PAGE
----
Purpose: To test the value of the nonaspiration, or capillary, biopsy technique by experimental comparison with the conventional fine-needle aspiration technique using various needle gauges and lengths. Methods: On fresh hepatic and renal tissue from five autopsies, multiple biopsy specimens were taken with 20, 22, and 23-gauge Chiba needles of 5, 10, 15, and 20-cm length, using the aspiration technique and the capillary technique. The resultant specimens were graded on the basis of a grading scheme by a cytopathologist who was blinded to the biopsy technique. Results: The capillary technique obtained less background blood or clot which could obscure diagnostic tissue, although not significantly different from the aspiration technique (p= 0.2). However, for the amount of cellular material obtained, retention of appropriate architecture, and mean score, the capillary technique performed statistically worse than aspiration biopsy (p < 0.01). In addition, with decreasing needle caliber (increasing needle gauge) and increasing length, the capillary biopsy was inferior to the aspiration biopsy. Conclusion: The capillary biopsy technique is inferior to the aspiration technique according to our study. When the capillary technique is to be applied, preference should be given to larger caliber, shorter needles.

  14. MDCT-Guided Transthoracic Needle Aspiration Biopsy of the Lung Using the Transscapular Approach

    SciTech Connect

    Rossi, Umberto G. Seitun, Sara; Ferro, Carlo

    2011-02-15

    The purpose of this study is to report our preliminary experience using MDCT-guided percutaneous transthoracic needle aspiration biopsy using the transscapular approach in the upper posterolateral lung nodules, an area that it is difficult or hazardous to reach with the conventional approach. Five patients underwent CT-guided percutaneous transthoracic needle aspiration biopsy of the lung via the transscapular approach. A coaxial needle technique was used in all patients. Biopsy was successful in all patients. No major complications were encountered. One patient developed a minimal pneumothorax next to the lesion immediately after biopsy, which resolved spontaneously. MDCT-guided percutaneous transthoracic needle aspiration biopsy of the lung via the transscapular approach is an effective and safe procedure that reduces the risk of pneumothorax in selected patients.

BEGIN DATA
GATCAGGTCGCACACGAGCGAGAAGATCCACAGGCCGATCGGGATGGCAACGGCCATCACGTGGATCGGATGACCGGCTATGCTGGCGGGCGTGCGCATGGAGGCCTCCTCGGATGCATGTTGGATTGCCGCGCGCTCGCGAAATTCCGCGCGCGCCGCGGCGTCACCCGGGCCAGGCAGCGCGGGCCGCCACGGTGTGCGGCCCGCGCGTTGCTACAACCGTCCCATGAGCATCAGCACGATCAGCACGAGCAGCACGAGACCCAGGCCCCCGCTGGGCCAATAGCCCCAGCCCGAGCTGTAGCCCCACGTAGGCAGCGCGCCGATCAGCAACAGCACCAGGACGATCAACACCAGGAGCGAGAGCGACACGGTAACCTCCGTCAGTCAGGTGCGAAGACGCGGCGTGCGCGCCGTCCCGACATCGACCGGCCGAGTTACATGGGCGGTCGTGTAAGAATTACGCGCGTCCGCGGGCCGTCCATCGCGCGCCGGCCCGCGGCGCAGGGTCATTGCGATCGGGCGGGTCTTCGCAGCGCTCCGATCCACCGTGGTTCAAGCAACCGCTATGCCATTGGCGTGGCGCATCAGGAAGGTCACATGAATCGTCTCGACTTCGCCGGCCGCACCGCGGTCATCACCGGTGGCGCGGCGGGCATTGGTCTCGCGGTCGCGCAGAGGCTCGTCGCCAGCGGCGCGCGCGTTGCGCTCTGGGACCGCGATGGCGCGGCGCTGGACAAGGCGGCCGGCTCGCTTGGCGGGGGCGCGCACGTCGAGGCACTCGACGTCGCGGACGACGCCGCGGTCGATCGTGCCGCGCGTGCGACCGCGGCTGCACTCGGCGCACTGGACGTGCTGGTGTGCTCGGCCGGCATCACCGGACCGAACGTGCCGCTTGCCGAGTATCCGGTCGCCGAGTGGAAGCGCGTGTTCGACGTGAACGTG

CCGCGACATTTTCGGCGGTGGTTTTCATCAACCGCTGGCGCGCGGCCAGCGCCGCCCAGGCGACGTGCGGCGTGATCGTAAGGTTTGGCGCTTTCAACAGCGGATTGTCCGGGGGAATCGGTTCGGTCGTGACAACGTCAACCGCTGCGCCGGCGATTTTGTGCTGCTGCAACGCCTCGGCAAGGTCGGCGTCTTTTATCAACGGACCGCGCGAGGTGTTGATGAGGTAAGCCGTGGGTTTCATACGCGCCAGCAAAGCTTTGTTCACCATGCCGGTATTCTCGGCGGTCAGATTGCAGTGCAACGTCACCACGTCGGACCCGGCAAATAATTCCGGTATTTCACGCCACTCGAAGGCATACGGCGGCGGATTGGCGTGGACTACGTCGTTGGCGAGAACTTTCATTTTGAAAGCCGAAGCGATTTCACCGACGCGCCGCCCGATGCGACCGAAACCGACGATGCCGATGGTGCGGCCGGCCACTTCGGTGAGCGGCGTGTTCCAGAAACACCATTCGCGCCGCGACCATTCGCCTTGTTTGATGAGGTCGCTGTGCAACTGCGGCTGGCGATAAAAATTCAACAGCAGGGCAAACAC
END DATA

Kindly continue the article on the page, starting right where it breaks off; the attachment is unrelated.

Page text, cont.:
15. Fine-needle aspiration biopsy and other biopsies in suspected intraocular malignant disease: a review.

    PubMed

    Eide, Nils; Walaas, Lisa

    2009-09-01

    Ocular oncologists require a strong indication for intraocular biopsy before the procedure can be performed because it carries a risk for serious eye complications and the dissemination of malignant cells. The purpose of this review is to evaluate the extent to which this restricted practice is supported by evidence from previous reports and to outline our main indications and contraindications. The different intraocular biopsy techniques in the anterior and posterior segment are discussed with a focus on our preferred method, fine-needle aspiration biopsy (FNAB). In the literature, complications are typically under-reported, which reduces the possibilities of evaluating the risks correctly and of making fair comparisons with other biopsy methods. In FNAB, the exact placement of the needle is critical, as is an accurate assessment of the size of the lesion. Fine-needle aspiration biopsy is usually not a reliable diagnostic tool in lesions < 2 mm in thickness. It is very advantageous to have a cytopathologist present in the operating theatre or close by. This ensures adequate sampling and encourages repeated biopsy attempts if necessary. This approach reduces false negative results to < 3%. Adjunct immunocytochemistry is documented to increase specificity and is essential for diagnosis and management in about 10% of cases. In some rare pathological processes the diagnosis depends ultimately on the identification of specific cell markers. An accurate diagnosis may have a decisive influence on prognosis. The cytogenetic prognostications made possible after FNAB are reliable. Biopsy by FNA has a low complication rate. The calculated risk for retinal detachment is < 4%. Intraocular haemorrhage is frequently observed, but clears spontaneously in nearly all cases. Only a single case of epibulbar seeding of malignant cells at the scleral pars plana puncture site of transvitreal FNAB has been documented. Endophthalmitis has been reported and adequate standard preoperative